Jake Chapman, Online Columns Editor, looks at the surfing culture.
Photography: © Kevin Cook, ‘Cookie’
I recently completed an assignment that didn’t quite turn out the way I had expected. It was an interview with the Chairman of the Museum of British Surfing, Kevin ‘Cookie’ Cook, and when I read my tutor’s feedback, which said, ‘This is informative and lively, though the one thing it doesn’t do is tell us about the Museum of Surfing!’, I realised I had actually included nothing about what was on display, but had focussed on why it was there. What is the reason for documenting and exhibiting surfing history?
The answer surprised me, mostly because I realised I was part of the problem. What Cookie and I discussed the most was the commercialisation of surfing, about how surfing has become a culture, a lifestyle; it’s now so much more than the physical act of surfing. It’s become a way of dressing, an attitude, an outlook on life. It’s become an image that people want to be part of whoever they may be, because it isn’t something that’s confined to surfers, and I was no different. I grew up on the outskirts of an industrial city, and for most of my life I’ve identified as a surfer, even though I didn’t start properly surfing until last year. It wasn’t until I actually started doing it that I realised I was missing the point.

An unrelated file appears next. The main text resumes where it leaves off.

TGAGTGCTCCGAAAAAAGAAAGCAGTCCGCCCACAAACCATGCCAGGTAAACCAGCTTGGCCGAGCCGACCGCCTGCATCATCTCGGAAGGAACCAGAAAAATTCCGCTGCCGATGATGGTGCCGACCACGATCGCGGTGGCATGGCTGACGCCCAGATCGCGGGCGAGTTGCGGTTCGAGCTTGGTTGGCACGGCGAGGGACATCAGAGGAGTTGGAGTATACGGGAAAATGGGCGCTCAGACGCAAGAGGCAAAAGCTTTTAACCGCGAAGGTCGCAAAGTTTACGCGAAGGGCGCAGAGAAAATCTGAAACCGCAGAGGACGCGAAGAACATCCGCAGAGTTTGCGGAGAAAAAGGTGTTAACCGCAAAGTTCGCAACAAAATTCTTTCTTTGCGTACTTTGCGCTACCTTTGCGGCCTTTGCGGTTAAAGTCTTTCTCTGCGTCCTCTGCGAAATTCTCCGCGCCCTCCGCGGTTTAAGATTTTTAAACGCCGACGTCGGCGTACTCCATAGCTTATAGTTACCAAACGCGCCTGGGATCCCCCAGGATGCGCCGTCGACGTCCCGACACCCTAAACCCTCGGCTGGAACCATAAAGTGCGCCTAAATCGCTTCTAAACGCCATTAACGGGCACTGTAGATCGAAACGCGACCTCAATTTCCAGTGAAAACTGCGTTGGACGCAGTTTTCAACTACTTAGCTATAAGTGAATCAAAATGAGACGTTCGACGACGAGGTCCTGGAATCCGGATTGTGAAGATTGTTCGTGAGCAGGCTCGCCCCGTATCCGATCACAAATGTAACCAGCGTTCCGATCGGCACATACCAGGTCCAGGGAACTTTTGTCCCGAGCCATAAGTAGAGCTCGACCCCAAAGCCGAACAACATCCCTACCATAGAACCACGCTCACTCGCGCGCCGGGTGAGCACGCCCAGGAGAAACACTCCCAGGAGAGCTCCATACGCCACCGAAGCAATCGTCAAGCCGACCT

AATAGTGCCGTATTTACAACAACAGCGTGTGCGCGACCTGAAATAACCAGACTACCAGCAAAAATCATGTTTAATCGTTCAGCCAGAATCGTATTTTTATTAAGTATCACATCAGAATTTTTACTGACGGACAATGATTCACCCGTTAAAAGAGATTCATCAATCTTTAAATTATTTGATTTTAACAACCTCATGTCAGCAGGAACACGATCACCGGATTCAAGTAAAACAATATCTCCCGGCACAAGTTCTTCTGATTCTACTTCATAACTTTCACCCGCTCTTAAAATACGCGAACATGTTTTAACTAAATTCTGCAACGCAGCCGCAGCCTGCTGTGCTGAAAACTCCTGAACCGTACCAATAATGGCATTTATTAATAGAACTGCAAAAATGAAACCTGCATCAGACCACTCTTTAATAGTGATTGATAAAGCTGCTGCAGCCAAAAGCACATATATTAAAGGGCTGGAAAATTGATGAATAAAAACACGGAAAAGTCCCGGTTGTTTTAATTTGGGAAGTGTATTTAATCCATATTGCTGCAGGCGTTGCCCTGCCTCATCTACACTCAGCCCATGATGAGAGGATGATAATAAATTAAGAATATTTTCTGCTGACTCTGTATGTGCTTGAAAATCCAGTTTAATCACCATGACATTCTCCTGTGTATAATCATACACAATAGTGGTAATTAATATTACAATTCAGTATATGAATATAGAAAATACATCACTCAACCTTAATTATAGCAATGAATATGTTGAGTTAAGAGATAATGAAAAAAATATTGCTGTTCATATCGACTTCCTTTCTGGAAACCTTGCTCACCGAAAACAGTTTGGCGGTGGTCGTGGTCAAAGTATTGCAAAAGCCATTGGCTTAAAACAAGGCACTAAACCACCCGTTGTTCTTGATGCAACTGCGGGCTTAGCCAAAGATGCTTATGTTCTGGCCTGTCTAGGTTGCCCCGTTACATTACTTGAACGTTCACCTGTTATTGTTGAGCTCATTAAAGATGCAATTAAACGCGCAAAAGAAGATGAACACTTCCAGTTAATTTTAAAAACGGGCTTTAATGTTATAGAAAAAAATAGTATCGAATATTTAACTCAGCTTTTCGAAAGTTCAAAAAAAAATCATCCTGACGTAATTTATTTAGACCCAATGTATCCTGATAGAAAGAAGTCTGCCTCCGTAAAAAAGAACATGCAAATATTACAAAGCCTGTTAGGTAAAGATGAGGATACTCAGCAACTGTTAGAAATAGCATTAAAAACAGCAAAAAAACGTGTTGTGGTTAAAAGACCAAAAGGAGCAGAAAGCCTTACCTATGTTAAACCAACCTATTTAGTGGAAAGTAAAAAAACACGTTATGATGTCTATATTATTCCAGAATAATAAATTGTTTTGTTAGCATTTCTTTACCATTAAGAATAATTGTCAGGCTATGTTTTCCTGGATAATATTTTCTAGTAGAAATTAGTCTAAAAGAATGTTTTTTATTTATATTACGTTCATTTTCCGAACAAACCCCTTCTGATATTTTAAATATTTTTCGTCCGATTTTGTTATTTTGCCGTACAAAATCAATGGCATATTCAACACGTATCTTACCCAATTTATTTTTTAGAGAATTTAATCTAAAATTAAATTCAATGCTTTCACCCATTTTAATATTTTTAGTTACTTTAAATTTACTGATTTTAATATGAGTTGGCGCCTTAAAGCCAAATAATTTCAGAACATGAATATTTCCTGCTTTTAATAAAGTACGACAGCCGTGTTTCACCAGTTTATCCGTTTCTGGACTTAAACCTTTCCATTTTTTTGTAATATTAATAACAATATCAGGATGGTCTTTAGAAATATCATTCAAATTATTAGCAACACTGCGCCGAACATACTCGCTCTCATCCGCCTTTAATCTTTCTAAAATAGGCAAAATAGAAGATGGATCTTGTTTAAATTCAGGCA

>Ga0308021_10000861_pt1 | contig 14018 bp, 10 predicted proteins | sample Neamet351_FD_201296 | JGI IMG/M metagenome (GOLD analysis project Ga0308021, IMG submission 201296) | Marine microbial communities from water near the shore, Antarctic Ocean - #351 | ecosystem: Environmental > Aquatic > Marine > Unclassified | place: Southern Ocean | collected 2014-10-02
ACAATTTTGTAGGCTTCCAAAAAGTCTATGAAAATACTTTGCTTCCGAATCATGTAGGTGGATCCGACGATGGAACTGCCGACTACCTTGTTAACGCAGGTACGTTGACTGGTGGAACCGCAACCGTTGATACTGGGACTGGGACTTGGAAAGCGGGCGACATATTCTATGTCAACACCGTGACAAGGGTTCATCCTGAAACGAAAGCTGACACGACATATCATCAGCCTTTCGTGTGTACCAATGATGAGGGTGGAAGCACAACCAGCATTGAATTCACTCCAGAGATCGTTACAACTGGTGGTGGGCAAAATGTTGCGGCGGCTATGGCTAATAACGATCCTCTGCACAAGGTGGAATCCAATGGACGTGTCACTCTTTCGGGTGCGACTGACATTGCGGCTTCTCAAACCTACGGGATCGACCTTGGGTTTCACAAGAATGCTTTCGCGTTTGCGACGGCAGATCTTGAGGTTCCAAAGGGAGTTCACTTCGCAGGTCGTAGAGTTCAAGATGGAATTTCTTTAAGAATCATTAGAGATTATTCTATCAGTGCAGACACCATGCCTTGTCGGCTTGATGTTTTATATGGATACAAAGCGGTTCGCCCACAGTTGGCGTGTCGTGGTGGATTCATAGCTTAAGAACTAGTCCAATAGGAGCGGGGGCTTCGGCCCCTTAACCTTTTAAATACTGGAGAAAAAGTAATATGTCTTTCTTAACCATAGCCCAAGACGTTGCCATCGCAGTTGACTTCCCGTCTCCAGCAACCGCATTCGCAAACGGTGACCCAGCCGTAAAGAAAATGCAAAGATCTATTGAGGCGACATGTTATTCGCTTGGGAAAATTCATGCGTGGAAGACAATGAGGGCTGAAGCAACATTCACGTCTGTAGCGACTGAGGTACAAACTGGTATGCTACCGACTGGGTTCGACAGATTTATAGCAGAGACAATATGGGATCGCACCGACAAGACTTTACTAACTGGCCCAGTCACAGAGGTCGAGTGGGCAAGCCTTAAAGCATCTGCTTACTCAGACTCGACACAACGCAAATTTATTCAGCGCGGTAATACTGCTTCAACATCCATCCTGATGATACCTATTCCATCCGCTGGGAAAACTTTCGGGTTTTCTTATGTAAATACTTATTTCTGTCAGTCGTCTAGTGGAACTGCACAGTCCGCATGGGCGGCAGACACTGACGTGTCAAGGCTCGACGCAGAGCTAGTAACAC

It’s a belief that Cookie and I share, and I believe most others would agree, that once you take up surfing, the sea becomes an important part of your life. It applies to all parts of nature that if you have a relationship with it you are going to be protective of it, because it enables you to have the experiences you love. The reality is that it is extremely difficult, perhaps even impossible to feel the true effects of the sea when it is merely a holiday destination, a place to visit for a couple of weeks at a time, to then be forgotten.
The museum wants to lead by example and try to convey this missing piece of surfing across to the public, a piece that is absent or unheard of within the large surfing brands. Although, whilst the displays at the museum are very interesting, I didn’t quite receive the same revelatory message as I did from my conversation with Cookie. It’s an opinion that I hope I will share with him, as I believe he has the tools and the knowledge to start making a difference in perceptions towards the environment. The museum faded into the background in my article because he was saying everything it wasn’t, his words holding much more value than the memorabilia hung upon the walls, gathering dust, speaking to no one about the things they have seen.